Making French Onion Soup at The New Deli is almost second nature; we make it so often! We don’t think twice anymore, about deglazing the roasting pans, or saving the chicken broth after cooking chicken. Only the newest employees flinch a little when we’re taking the layer of hardened fat off after we’ve chilled a bowl of stock. And most of the help knows that the thick, gelatinous brew that remains is exactly what makes the broth so very delicious.
It might seem more “natural”, in some twisted way, to use a pre-fab, processed stock that gets poured out of a cardboard box (or can), but homemade stock does not make a true home cook nervous at all. And while we’ve had many newcomers to the New Deli kitchen express their concern that we were adding a bowl of fat to the pot of soup, eventually they discover the difference between the fat layer and the stock underneath. After all, most people may not realize that a good, homemade stock does indeed look a little like Jell-O. (That is where gelatin comes from!)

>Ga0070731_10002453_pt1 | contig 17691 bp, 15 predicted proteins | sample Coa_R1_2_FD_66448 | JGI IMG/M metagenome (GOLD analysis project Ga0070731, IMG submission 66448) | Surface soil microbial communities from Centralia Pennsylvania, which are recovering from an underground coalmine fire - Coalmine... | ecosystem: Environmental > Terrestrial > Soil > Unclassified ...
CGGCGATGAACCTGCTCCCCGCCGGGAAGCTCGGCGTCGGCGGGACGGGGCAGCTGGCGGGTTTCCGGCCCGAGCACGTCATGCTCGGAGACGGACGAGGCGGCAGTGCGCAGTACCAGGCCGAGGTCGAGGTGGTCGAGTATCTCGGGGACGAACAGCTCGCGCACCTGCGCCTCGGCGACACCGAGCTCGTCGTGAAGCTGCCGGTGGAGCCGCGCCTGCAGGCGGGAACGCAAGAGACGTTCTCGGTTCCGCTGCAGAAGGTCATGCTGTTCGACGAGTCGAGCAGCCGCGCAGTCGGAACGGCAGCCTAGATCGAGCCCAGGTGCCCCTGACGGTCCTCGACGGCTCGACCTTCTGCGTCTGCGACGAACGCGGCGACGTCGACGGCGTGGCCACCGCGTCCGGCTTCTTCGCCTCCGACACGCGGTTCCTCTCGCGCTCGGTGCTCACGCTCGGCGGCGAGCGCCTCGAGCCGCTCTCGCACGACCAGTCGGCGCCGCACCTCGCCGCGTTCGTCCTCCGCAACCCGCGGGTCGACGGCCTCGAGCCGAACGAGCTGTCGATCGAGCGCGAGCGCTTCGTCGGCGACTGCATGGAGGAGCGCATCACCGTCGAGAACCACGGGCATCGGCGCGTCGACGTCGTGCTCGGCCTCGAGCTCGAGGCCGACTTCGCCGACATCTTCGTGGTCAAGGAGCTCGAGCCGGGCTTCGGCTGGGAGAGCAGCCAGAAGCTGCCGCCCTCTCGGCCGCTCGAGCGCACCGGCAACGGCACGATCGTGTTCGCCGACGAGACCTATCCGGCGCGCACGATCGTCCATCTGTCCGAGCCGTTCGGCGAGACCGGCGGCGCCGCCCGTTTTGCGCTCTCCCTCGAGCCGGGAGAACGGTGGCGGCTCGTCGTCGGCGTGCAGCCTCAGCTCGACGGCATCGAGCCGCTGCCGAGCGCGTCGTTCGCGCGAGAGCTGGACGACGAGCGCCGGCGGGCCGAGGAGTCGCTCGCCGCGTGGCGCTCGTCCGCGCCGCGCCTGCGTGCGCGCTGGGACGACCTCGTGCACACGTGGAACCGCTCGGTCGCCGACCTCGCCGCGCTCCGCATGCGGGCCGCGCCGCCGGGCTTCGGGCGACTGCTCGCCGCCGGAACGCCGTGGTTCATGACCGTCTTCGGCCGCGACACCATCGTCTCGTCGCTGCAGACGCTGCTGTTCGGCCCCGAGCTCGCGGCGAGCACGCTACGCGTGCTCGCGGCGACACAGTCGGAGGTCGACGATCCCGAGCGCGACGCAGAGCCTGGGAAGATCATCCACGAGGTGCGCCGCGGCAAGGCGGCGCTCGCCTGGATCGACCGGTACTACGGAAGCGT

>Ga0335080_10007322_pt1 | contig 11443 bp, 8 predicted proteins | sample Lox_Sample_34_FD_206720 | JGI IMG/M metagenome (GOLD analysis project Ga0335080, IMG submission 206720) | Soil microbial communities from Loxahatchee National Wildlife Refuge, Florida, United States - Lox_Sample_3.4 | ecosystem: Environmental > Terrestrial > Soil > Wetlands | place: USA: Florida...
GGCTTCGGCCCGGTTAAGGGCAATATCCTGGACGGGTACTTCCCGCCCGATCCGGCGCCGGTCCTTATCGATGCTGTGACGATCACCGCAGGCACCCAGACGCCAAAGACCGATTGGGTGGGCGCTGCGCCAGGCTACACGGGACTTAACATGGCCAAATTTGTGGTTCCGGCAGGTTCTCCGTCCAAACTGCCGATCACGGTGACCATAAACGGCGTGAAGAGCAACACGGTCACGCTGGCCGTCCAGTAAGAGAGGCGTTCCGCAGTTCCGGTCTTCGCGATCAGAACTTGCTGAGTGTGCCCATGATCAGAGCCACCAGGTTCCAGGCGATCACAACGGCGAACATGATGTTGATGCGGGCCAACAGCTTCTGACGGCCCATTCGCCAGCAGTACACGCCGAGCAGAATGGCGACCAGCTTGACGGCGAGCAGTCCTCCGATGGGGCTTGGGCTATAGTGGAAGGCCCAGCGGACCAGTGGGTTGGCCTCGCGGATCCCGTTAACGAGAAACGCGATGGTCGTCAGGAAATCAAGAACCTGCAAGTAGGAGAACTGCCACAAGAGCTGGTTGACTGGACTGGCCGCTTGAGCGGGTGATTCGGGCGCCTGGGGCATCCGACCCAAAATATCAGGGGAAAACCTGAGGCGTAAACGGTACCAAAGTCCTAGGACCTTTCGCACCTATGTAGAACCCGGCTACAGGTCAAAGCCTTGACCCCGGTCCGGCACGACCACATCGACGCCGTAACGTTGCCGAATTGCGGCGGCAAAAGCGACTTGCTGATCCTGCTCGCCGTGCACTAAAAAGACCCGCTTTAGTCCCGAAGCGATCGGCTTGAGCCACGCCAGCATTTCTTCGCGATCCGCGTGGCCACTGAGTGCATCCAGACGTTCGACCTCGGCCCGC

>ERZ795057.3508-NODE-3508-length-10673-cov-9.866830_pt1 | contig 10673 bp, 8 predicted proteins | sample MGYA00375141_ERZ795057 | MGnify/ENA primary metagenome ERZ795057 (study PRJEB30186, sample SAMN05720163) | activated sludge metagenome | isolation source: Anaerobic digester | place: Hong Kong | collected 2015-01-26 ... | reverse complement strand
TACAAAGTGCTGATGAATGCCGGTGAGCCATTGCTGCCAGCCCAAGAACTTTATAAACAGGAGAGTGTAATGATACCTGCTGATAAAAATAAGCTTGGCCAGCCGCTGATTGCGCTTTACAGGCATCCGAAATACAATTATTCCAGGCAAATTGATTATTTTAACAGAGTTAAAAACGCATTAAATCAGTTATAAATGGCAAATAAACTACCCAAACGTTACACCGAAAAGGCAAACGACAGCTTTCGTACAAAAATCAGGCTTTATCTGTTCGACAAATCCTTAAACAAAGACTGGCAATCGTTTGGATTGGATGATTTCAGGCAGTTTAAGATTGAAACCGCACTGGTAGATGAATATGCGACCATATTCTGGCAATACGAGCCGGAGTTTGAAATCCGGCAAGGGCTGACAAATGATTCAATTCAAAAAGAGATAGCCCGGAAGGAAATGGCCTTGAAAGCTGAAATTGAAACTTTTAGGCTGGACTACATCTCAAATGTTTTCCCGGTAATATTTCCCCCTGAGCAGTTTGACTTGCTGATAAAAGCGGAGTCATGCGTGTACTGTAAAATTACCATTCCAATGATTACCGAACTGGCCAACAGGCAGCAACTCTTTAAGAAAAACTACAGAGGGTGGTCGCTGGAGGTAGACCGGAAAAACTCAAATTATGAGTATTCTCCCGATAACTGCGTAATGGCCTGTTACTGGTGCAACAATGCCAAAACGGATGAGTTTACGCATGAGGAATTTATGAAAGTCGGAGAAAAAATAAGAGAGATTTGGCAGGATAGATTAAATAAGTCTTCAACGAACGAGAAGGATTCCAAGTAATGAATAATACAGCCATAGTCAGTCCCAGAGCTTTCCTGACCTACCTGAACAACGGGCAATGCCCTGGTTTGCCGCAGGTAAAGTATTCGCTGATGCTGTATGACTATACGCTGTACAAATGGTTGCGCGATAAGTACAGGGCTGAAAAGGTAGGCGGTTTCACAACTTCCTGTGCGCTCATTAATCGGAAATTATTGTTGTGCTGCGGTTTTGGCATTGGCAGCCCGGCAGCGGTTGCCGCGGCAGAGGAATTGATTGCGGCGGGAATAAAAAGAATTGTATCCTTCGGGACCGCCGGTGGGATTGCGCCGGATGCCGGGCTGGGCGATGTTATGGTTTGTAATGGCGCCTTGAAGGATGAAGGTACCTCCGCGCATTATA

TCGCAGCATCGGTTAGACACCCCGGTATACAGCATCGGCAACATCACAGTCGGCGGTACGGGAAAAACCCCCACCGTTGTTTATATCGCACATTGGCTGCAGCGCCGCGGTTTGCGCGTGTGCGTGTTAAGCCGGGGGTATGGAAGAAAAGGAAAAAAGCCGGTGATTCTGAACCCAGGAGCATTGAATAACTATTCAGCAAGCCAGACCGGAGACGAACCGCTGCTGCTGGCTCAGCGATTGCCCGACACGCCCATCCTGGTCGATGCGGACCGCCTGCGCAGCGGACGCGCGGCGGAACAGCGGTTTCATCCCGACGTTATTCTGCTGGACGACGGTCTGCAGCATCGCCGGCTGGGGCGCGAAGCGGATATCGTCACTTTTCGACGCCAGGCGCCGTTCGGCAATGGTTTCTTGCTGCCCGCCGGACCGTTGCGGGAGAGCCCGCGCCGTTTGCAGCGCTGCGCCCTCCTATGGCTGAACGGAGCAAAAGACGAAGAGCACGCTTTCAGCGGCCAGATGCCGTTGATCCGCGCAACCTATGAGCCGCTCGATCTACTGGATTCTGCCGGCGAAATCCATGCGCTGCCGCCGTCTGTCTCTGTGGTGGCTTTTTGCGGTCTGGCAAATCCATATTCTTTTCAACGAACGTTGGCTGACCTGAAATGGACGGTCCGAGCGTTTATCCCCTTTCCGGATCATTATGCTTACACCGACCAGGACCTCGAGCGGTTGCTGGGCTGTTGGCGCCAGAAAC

As a friend of mine taped one of our cooking sessions for YouTube, he opted to skip the step where the fat is removed from that bowl of stock. He imagined it would be appropriate to suggest that one can “cheat” a little and use a store-bought stock. I suppose he had a point—there are certain aspects of cooking from scratch that aren’t so glamorous. The sight of a grown man crying as he peels onions, clearing out the sink, removing a layer of fat…
But the whole process of making an excellent bowl of French Onion Soup really just boils down to this: In the end, a delicious soup is on the table, and our appetites are whetted. At least, for now!
For The New Deli's French Onion Soup Recipe, click here (at "jennifercote.org")